A Lifetime’s Memories in One Emotional Day

Flag City "Honor Flight" honors America's veterans with trips to Washington D.C.

Flag City Honor Flight logo

For area veterans of World War II, the Korean War and Vietnam, visiting the Washington, D.C. memorials can be difficult. It’s a much easier trip when Findlay, Ohio-based Flag City Honor Flight plans the free trip and accompanies them to see the memorials built in their honor.

Second Lieutenant Mark Wexler, U.S. Air Force

Honor Flight President Bob Weinberg explains. “Honor Flight is life-changing, not just for veterans and their families, but for us putting it on,” he said. “It’s the welcome home they’ve never had. Yep, it’s why we fly.”

“It’s an amazing trip I’ll never forget,” said First Lieutenant Mark Wexler, a 22-year Air Force veteran from Toledo who took the Honor Flight’s June trip this year. “I’m in awe of the Honor Flight people on the plane and the people in Swanton” who managed the day.

A monumental undertaking

Flag City Honor Flight, founded in 2010, began hosting one charter flight each year for veterans. It grew to twice-annual trips in 2017, before pausing in 2020 and 2021. This year, flights were held in June and September, and a Vietnam-veteran-only flight is planned for November.

Max Wexler and his guardian Randy Roslia (from left) at the Ohio section of the World War II memorial

More than 400 Vietnam veterans are waiting to participate in the Honor Flight, according to Weinberg (World War II veterans have priority, followed by Korean War veterans). The November flight was added when Findlay-based Ohio Logistics became a corporate sponsor.

“We’d like to continue three flights a year, especially to allow more Vietnam vets to participate, and continue to involve corporate or individual sponsors,” Weinberg said. “We have a lot of dedicated supporters, but we had no flights and slow cash flow during COVID-19. It costs us over $100,000 for a flight now.”

A trained guardian (which can include a family member) is paired with and introduced to each veteran taking the flight. They meet each other the morning of the flight and stay together all day. In addition, a dozen medical personnel accompany the veterans throughout the day, what Wineberg calls “a flying triage.”

A very full day

The Three Soldiers statue at the Vietnam Veterans Memorial.

Veterans arrive at Grand Aire terminal at Toledo Express Airport at 5:30 a.m. for their 8:00 a.m. flight. When they reach Washington, they have a police escort into the city. They are free to visit the World War II, Korean War and Vietnam War memorials on their own, meeting up for a barbecue lunch.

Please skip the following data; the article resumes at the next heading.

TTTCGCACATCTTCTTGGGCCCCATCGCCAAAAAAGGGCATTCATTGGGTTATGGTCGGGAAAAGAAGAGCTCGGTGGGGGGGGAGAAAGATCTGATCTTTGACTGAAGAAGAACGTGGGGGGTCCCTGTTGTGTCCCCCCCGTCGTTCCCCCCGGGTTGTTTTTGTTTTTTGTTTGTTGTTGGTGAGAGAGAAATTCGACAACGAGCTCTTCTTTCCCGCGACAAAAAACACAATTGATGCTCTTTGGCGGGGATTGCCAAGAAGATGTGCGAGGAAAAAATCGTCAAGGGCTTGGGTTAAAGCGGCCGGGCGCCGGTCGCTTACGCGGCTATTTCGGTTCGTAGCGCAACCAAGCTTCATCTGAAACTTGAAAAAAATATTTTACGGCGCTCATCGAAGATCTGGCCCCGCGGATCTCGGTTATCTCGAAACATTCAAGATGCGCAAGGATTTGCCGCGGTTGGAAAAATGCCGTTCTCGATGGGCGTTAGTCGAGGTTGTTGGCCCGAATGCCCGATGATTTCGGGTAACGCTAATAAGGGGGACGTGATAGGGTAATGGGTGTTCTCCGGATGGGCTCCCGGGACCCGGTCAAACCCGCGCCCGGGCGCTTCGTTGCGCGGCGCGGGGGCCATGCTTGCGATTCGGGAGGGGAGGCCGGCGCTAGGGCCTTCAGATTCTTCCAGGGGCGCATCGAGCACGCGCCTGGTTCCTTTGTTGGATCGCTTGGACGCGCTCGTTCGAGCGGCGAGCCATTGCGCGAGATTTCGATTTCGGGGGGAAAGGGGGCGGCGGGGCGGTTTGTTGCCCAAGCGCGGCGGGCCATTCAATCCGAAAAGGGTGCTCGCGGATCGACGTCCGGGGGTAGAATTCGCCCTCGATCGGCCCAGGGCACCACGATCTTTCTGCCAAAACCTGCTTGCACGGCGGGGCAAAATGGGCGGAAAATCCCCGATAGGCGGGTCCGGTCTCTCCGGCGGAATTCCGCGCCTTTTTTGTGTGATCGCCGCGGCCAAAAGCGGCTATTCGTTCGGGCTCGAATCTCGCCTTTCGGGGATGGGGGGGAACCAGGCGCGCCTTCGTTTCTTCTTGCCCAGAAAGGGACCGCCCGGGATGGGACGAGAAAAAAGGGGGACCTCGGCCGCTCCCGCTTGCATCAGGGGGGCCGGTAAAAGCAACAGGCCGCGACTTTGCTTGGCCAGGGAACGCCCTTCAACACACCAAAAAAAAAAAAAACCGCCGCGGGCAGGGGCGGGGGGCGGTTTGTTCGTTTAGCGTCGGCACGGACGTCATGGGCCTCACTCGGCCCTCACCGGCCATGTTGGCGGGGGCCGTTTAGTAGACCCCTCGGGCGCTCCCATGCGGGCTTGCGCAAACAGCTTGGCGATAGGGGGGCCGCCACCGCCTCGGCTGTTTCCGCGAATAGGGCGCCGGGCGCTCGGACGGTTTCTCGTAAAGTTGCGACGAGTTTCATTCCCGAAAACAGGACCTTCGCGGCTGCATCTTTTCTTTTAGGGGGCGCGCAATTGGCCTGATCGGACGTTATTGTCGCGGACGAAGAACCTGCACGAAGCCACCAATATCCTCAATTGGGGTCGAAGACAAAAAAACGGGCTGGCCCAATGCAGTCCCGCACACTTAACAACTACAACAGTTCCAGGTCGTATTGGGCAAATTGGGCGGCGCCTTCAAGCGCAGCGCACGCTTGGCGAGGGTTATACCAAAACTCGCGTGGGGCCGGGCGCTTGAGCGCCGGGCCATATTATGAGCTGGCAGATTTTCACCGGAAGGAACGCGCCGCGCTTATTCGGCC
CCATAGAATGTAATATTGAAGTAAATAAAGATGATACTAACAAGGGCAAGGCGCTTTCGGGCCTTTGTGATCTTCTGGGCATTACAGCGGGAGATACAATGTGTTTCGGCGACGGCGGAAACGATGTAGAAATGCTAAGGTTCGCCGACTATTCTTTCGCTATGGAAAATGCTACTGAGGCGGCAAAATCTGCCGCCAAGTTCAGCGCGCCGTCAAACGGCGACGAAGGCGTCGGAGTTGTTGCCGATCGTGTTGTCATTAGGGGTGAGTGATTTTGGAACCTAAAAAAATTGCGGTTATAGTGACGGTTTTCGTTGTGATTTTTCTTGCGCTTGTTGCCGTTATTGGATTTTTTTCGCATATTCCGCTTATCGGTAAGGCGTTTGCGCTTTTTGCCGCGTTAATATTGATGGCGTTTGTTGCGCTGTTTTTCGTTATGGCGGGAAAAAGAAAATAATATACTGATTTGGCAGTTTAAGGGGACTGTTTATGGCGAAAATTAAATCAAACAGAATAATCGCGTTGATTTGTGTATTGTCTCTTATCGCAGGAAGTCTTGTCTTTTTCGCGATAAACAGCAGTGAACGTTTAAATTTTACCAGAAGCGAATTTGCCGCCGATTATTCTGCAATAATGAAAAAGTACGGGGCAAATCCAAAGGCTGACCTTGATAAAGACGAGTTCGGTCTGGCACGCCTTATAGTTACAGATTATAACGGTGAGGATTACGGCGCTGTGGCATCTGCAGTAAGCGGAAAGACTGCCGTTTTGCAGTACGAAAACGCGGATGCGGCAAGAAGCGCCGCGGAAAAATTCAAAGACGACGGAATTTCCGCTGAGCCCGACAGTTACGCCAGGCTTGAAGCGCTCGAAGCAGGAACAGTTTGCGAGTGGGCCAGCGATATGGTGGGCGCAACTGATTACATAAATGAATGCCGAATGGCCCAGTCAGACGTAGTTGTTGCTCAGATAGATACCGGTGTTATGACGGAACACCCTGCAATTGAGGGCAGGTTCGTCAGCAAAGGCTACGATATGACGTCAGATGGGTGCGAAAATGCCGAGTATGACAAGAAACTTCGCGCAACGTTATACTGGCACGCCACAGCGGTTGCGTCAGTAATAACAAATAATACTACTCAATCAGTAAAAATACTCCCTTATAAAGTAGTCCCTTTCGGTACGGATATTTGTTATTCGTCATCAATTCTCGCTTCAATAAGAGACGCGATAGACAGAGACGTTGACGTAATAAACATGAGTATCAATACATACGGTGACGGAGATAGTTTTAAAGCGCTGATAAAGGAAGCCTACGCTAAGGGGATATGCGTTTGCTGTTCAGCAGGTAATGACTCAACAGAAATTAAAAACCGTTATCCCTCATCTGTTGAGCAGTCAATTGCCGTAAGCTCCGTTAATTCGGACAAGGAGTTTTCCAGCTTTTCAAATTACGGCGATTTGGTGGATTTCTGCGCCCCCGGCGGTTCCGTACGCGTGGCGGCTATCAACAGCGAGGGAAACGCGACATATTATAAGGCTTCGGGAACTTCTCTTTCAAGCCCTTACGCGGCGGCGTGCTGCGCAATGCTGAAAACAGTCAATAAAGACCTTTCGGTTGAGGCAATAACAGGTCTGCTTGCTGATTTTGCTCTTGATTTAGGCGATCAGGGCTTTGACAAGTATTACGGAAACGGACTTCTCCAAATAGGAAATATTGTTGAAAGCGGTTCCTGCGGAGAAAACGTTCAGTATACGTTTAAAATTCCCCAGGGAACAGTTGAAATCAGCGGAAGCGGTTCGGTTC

Then they’re on to Arlington National Cemetery (for the changing of the guard), and to the Marine Corps and Air Force memorials before heading back to Ohio. A stop at the FDR Memorial was added to the September trip.

“I was intrigued by the Vietnam memorial,” said Lt. Wexler, “especially the statue of the three soldiers behind the wall. They represent those who served and returned.” He was also impressed by the 270-feet tall Air Force Memorial and its three spires, as well as the vast loss of life by all of the monuments represent. 

Coming home – finally

Participants in the June Flag City Honor Flight return to a hero’s welcome in Toledo after a long day visiting Washington, D.C.

Veterans returning to Swanton at the end of a very long day are greeted by up to 1,000 people at Grand Aire hangar – family and friends cheering and waving flags, and bands to welcome them home. “On every flight, and when they’re welcomed home, there are a lot of tears,” said Weinberg. “We hear lots of stories about what this means to them and their families.”

The day ends with a re-creation of the daily mail call ritual. Letters and cards from family and school groups, along with a front-page story of the day’s activities from the Findlay Courier newspaper (created from over 3,000 photos taken that day), are among the items in each treasured mail call bag.

Ohio 5th District Rep. Robert Latta visiting with Honor Flight participants in June.

“Many veterans say they don’t feel they deserve this trip,” said Weinberg. “But I tell them, ‘Your country asked you to serve, and you answered the call. You deserve this welcome home.’” Yep, that’s why they fly.

To apply for an upcoming Honor Flight, visit www.flagcityhonorflight.com

The U.S. Air Force Memorial